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“Being deeply loved by someone gives you strength, while loving someone deeply gives you courage.” ~ Lao Tzu
“Someday, after mastering the winds, the waves, the tides and gravity, we shall harness for God the energies of love, and then, for the second time in the history of the world, man will have discovered fire.” ~ Pierre Teilhard de Chardin
Dave Dahl, my teaching partner for acting class before I retired, used to say to the students, “Where’s the love?” when they were rehearsing a scene. I think they found that question really helpful especially since plays are centered around relationships. And sometimes the answer to the question was that the love was in a place that did not feed the relationship.
Since I wanted to base this post on that quote, I asked Dave where he got it. He told me it comes from Michael Shurtliff who wrote the book Audition. It’s one of his favorite quotes and now it’s one of mine too.
Ever since the first time I heard him say that to our students, I have been looking for the love in the stories I consume. After all, stories are about human emotions and the most important of those is love. Looking for the love applies to all the genres I watch and read. I’m sure it applies to all genres in one way or another, though the “love” might not be the love for a person, family, group, or any business or government entity. It could be fear masquerading as love, trying to maintain the status quo.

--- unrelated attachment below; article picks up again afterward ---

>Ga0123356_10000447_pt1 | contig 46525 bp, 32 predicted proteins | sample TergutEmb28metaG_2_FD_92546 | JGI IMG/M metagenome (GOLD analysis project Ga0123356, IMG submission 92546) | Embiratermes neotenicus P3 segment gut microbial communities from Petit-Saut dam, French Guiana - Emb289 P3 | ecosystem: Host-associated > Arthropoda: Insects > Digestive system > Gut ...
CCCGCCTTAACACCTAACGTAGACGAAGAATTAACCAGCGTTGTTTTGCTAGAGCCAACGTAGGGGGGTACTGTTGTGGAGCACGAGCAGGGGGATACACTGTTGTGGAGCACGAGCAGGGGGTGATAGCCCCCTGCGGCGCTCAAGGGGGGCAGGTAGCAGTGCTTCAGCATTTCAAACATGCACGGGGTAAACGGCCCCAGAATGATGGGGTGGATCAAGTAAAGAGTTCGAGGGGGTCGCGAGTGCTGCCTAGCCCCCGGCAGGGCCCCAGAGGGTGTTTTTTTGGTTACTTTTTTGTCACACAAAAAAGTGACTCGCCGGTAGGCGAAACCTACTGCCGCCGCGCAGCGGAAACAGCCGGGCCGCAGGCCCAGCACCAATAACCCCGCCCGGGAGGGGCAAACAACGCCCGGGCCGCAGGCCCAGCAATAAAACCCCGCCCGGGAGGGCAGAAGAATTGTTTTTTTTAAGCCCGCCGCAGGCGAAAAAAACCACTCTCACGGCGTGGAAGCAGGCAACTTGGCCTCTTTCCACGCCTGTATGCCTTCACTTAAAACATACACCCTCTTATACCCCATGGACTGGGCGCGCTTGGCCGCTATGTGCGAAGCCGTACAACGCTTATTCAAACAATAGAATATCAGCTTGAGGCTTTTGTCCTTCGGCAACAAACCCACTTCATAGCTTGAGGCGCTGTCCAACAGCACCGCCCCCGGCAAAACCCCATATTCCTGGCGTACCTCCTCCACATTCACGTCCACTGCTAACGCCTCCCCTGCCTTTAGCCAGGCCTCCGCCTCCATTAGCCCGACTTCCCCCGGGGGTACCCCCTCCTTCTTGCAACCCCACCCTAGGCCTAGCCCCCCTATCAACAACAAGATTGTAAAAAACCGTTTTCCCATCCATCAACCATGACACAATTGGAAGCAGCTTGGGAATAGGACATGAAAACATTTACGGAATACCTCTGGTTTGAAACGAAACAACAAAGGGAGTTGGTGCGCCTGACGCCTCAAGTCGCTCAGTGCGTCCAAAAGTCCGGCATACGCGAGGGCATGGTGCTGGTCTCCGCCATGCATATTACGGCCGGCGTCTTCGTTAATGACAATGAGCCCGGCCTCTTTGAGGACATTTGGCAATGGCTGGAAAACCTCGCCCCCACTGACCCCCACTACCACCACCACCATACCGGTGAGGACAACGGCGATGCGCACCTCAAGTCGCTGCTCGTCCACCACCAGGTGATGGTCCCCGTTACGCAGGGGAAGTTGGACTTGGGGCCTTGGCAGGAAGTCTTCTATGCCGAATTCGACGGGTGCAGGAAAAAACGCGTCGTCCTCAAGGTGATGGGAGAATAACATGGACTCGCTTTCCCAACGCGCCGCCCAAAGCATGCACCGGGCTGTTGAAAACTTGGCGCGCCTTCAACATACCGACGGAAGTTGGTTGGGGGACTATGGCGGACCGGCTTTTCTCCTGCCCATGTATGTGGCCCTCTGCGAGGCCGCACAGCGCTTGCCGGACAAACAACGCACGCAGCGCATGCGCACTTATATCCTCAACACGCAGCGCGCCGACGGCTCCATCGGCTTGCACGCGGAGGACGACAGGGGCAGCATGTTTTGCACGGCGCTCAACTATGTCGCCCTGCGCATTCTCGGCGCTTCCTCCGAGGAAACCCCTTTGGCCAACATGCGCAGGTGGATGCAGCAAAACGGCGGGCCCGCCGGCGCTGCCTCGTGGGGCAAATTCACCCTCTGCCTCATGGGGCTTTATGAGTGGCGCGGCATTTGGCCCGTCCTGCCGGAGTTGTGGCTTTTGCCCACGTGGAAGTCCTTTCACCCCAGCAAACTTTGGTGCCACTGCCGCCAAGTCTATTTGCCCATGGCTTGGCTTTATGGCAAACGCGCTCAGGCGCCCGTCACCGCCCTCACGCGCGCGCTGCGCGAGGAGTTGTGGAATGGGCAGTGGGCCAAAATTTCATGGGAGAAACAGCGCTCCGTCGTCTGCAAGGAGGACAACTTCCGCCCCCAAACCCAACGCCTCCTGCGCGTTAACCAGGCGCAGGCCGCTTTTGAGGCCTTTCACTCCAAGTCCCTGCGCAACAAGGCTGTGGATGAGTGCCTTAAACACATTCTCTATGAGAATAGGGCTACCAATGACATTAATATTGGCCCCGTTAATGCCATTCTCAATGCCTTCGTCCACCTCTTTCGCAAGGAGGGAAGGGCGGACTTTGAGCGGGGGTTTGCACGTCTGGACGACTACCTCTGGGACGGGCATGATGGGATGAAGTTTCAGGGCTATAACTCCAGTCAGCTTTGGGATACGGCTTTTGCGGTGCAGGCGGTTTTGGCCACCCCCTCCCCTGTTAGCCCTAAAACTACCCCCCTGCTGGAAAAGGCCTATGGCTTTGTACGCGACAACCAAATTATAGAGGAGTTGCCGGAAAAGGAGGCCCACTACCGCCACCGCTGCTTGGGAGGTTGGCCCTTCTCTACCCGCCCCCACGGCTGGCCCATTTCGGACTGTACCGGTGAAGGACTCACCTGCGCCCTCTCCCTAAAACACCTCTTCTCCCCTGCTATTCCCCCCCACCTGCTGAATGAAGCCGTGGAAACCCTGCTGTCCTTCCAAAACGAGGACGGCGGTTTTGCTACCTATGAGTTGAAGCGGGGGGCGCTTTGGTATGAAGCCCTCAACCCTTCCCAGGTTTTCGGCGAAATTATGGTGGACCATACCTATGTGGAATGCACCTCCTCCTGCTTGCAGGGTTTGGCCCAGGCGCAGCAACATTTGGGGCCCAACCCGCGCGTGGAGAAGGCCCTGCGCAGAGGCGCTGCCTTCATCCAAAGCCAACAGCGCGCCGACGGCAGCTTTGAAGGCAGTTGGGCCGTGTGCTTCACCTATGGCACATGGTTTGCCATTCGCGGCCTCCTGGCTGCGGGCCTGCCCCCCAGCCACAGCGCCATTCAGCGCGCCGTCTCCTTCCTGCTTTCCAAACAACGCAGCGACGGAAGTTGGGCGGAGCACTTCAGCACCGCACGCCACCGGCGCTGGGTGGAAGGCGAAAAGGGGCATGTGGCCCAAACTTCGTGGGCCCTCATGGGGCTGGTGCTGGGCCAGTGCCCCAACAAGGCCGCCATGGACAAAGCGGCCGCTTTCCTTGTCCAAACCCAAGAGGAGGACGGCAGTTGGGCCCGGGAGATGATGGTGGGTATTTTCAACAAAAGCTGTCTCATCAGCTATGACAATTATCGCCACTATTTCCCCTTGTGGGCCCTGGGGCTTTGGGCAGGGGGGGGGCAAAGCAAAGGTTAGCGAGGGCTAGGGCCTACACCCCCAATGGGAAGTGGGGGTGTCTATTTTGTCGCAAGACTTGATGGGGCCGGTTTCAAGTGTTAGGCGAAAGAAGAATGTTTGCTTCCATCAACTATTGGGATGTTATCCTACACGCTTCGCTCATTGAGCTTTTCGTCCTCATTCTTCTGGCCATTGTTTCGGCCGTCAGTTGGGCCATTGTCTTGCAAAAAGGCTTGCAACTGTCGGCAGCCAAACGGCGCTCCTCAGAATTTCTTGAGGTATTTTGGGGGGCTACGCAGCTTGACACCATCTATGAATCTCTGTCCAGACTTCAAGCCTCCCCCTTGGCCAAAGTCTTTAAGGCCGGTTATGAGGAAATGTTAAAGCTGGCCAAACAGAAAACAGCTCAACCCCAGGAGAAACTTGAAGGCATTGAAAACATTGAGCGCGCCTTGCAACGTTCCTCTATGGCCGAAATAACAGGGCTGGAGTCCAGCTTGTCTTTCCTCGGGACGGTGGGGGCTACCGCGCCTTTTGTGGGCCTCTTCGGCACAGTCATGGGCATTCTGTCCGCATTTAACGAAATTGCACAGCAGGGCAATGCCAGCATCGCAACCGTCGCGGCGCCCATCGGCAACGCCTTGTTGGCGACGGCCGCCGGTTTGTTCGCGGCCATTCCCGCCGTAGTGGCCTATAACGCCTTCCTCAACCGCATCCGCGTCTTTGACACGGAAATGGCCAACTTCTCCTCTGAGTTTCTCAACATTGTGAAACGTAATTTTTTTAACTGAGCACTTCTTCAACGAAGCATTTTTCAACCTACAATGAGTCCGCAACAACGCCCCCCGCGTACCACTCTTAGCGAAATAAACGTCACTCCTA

This morning as the ideas for this post were simmering on the back burner of my mind, the thought came to me that we can apply this idea to things that are happening in the outside world too. For example, when a new bill is being introduced into congress, or a state legislature, or even at the city level, we might want to decide whether it’s a good bill or not by asking ourselves where is the love in this proposed law? We can ask it about company policies, personal relationships, news programs, political figures, bosses; virtually any situation in which we find ourselves.